Friday, August 26, 2005


Since the beginning of time, man has ventured out into nature and attempted to beat it into submission. This is a reasonable urge because nature is pretty much a bad thing and will kill you the moment you turn your back.

Don’t believe me? Check this out: Just last week, two people wandered off into a patch of nature outside Texarkana to search for Indian artifacts. They got lost and died. So there. Nature is bad.

Lately I’ve been fighting my own battles with nature. My wife and I have realized our lifelong dreams of owning a little hunk of Arkansas. It’s located in Texarkana and it contains a house. We live in this house. I’m still having a hard time wrapping my mind around those few simple facts, but that’s a whole other column.

So we own a home and we have a deal between the two of us. She earns the money to pay the mortgage, and I agree to kill any non-primate living thing that tries to enter it. This usually involves stepping on spiders and spraying wasp nests with deadly chemicals.

But now our Little House on the Confederacy is still under attack by a force far more pernicious than a marauding Union army: locusts.

Now you can get into some trouble down here making fun of insects. Southerners are very proud of their bugs. At least that’s the impression I get. At any number of convenience stores, one may purchase a post card or t-shirt proclaiming the mosquito as the “State Bird of Arkansas.” Just down the street in Texas, one may purchase a shirt claiming the mosquito is the state bird of… wait for it… Texas. So insects, especially sucking insects are taken very seriously here.

But insects can also be the tool of a wrathful God, and now we’re back to the locusts that I was discussing two paragraphs ago before I got distracted by making fun of Texas and Arkansas. God smites people with locusts when he’s not happy. So he’s clearly mad with Texarkana. The place is awash with the chirping, jumping little monsters. And now they’ve invaded our home.

We keep our doors shut. Our windows are always closed. But still they find their way into our home. It will be late at night, and you’ll hear that chirping sound that means they have once again violated our sanctuary. So that means I’ve got to grab a shoe and start smacking things.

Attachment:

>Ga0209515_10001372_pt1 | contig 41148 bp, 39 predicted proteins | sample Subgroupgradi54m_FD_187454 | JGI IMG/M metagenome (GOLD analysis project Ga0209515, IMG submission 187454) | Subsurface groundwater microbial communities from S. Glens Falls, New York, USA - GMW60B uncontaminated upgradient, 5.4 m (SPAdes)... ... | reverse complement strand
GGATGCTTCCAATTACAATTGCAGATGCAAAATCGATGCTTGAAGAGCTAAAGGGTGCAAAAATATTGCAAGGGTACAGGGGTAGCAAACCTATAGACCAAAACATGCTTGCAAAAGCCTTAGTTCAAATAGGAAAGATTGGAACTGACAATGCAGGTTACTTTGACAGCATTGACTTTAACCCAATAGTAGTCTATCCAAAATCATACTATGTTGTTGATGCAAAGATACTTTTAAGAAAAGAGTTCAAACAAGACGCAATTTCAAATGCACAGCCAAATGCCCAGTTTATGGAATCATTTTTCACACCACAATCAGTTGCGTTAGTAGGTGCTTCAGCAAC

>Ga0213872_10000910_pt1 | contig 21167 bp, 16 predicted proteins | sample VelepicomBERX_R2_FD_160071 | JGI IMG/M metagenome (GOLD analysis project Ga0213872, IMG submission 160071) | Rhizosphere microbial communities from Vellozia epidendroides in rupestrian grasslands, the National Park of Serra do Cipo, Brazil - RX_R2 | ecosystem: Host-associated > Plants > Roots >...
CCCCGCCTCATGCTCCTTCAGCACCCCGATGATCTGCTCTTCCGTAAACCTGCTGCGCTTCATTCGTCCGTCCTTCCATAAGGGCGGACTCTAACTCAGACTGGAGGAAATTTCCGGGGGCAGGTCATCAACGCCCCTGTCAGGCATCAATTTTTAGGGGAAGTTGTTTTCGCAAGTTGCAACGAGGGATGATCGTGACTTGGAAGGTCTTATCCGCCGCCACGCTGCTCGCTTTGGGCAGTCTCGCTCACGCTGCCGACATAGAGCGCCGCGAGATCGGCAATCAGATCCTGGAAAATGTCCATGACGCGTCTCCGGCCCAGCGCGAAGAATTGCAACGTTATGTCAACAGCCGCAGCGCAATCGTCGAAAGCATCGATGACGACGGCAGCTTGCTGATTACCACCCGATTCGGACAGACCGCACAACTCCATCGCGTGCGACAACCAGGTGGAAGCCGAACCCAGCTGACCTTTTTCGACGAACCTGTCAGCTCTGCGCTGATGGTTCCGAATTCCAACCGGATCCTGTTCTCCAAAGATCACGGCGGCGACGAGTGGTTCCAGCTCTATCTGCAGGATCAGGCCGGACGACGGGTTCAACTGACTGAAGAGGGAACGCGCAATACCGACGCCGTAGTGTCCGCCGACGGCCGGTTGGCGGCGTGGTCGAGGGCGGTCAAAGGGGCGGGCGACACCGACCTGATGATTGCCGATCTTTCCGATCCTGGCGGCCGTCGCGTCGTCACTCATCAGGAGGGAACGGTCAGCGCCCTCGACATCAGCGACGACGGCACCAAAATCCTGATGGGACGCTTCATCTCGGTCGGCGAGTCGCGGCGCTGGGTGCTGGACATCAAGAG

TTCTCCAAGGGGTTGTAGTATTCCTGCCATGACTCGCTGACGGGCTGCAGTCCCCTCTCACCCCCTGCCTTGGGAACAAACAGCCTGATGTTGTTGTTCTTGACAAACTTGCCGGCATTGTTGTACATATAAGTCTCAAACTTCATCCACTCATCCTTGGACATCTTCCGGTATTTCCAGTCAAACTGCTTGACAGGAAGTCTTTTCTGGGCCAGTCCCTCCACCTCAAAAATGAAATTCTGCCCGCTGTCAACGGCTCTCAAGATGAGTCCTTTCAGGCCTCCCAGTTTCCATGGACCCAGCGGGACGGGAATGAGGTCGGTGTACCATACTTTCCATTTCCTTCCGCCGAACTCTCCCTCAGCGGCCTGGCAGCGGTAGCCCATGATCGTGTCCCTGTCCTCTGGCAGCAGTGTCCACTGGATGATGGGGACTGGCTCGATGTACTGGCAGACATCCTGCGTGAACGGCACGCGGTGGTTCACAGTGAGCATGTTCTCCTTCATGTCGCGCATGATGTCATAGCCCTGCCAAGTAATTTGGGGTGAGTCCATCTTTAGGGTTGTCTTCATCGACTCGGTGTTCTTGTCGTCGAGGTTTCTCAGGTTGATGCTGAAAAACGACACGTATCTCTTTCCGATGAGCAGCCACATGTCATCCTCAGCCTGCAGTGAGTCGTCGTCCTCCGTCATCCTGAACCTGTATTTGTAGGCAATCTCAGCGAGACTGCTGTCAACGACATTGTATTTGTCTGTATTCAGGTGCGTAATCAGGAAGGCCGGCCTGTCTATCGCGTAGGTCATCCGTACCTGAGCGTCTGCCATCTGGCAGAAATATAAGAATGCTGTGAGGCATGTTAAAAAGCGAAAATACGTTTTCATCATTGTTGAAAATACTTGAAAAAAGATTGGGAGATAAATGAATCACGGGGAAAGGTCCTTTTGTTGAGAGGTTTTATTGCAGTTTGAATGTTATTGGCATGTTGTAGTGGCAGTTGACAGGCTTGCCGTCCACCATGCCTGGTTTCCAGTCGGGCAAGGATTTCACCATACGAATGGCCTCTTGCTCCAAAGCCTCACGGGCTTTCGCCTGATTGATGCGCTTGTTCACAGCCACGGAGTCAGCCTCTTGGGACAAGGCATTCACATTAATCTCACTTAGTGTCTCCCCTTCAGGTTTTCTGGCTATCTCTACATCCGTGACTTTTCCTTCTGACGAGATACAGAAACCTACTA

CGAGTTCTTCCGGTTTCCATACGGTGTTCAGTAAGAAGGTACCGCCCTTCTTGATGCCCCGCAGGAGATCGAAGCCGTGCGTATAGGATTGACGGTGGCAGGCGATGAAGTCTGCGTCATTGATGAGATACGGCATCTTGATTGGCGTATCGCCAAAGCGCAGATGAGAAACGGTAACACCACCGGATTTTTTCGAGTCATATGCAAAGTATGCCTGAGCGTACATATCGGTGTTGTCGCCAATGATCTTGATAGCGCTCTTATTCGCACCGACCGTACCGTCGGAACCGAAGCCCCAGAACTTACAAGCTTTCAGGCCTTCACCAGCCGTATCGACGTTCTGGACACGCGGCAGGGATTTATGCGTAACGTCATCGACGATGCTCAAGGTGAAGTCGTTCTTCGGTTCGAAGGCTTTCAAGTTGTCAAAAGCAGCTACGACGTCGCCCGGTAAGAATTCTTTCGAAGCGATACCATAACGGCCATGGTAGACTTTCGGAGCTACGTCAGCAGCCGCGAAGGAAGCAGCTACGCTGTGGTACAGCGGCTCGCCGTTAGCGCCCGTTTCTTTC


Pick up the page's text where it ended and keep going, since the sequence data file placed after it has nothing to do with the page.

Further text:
(In the interest of accuracy, Julie has noted that our home and yard and entire city are being invaded by crickets, not locusts. I’m sure there’s a difference, but they all look pretty much the same once you’ve smacked them with a shoe.)

So I’m spraying deadly chemicals about and running around with a shoe, but it doesn’t seem to be doing much good. Now a tribe of ants has joined the locusts in the assault on our home.

At night, I can see the carnage of the battle. Ants that crossed my line of death lay strewn across our bathroom floor. Empty cans of Raid litter our garage, while the smell of dead locusts (or crickets, whatever) befouls our back porch. It is not a pretty scene. But I feel all of this violence is for nothing. The bugs keep coming, and I don’t even get any satisfaction at their deaths.

So I’m calling upon the pest control industry to develop new technologies in the fight against bugs. Might I suggest two new products:

1) A spray that kills ants, but painfully. I’m not sure how this would be accomplished, but I’d feel a lot better knowing that the bugs suffered for daring to invade my home.

2) A spray that merely “roughs up” insects, and sends them on their way. As it stands now, some ant colony sends their troops into our home in search of food, or water, or just to piss me off. They’re killed by the deadly toxins I’ve sprayed around our home. So the queen ant is all, “What happened to that last batch of guys? Let’s send another wave of ants to find out.” This cycle of death repeats itself daily and never really ends because ants are stupid and have very tiny brains.

But what those ants came back to their hill with broken legs and concussions and afflictions like that? I imagine they’d probably stop sending their troops our way.

So I shall wait for that glorious day when I can put these new tools into action. Until then, I will live in constant fear and sleep with a shoe under my pillow.